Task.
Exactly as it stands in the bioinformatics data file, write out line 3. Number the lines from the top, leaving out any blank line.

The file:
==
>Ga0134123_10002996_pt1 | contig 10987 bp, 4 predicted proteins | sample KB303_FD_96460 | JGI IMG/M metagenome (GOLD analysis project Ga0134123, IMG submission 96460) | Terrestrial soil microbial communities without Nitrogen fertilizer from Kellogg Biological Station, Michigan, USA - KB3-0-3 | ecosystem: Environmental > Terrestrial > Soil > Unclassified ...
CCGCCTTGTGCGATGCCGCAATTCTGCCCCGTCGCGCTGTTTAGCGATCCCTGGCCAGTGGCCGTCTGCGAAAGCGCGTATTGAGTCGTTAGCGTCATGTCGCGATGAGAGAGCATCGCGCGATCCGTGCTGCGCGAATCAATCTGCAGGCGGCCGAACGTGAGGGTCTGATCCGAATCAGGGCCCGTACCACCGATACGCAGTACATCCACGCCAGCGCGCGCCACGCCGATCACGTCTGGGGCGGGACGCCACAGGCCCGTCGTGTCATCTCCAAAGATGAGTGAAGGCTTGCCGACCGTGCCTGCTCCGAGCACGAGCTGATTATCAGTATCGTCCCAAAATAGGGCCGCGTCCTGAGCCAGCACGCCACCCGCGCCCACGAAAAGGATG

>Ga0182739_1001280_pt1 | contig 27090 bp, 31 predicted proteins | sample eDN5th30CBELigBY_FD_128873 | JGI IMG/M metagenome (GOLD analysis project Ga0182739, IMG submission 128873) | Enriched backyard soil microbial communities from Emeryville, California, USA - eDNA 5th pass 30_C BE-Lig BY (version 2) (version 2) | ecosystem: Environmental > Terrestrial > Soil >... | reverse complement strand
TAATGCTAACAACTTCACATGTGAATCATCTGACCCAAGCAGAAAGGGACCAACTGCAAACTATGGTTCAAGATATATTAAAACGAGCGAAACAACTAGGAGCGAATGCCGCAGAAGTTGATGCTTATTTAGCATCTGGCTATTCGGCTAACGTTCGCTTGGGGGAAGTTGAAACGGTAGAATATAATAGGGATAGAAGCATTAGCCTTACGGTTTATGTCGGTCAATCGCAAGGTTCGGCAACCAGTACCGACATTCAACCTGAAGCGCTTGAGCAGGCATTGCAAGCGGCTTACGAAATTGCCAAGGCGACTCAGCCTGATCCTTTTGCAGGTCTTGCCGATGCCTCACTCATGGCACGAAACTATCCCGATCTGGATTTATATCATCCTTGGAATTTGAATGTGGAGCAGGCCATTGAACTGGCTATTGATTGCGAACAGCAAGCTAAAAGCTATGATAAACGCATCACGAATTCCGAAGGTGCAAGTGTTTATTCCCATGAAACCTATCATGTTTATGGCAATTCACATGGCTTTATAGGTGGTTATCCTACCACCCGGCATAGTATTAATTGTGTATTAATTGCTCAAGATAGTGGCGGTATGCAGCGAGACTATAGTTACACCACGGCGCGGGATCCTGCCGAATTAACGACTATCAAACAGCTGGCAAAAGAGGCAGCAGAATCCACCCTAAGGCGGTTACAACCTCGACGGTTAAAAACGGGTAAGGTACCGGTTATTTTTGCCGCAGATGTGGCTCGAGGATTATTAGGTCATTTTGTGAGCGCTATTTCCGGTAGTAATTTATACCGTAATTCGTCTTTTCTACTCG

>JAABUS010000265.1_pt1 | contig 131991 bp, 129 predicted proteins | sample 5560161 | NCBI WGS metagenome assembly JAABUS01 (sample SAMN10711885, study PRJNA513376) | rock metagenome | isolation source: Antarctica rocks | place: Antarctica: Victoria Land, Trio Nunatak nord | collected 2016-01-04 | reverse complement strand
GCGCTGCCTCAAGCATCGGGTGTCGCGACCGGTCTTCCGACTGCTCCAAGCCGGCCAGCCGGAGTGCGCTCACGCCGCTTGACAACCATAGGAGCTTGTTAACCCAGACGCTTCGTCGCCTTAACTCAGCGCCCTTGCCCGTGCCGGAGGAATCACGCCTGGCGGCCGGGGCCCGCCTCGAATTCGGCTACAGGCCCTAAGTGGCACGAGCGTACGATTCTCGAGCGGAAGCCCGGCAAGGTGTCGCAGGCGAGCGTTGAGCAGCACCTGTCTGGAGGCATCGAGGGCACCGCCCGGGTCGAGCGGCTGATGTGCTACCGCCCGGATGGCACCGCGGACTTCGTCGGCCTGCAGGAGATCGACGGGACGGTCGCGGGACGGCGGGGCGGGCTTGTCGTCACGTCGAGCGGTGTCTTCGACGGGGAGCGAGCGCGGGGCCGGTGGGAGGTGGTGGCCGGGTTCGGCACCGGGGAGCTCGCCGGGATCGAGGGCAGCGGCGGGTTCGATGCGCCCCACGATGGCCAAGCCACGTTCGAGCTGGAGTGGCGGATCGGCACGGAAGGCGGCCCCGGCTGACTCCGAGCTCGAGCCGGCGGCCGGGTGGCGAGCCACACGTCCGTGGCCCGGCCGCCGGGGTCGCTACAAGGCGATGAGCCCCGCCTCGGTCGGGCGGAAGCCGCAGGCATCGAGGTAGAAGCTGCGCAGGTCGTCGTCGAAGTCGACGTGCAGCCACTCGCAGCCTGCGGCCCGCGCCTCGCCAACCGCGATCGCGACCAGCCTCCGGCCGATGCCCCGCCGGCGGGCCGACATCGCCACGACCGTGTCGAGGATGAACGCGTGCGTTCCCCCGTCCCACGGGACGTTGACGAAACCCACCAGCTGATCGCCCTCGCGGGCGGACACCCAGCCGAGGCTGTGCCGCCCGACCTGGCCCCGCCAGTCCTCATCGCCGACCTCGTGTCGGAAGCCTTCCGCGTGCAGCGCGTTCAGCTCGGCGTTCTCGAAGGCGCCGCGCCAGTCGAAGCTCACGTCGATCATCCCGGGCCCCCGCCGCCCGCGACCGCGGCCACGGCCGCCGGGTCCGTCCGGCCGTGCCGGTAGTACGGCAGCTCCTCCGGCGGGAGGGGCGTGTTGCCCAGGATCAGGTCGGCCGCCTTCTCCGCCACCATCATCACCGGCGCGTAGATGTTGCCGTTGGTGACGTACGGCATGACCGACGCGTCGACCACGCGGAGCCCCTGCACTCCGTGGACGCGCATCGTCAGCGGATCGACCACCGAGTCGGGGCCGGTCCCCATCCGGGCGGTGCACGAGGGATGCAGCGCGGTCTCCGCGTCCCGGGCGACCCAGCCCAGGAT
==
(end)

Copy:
>Ga0182739_1001280_pt1 | contig 27090 bp, 31 predicted proteins | sample eDN5th30CBELigBY_FD_128873 | JGI IMG/M metagenome (GOLD analysis project Ga0182739, IMG submission 128873) | Enriched backyard soil microbial communities from Emeryville, California, USA - eDNA 5th pass 30_C BE-Lig BY (version 2) (version 2) | ecosystem: Environmental > Terrestrial > Soil >... | reverse complement strand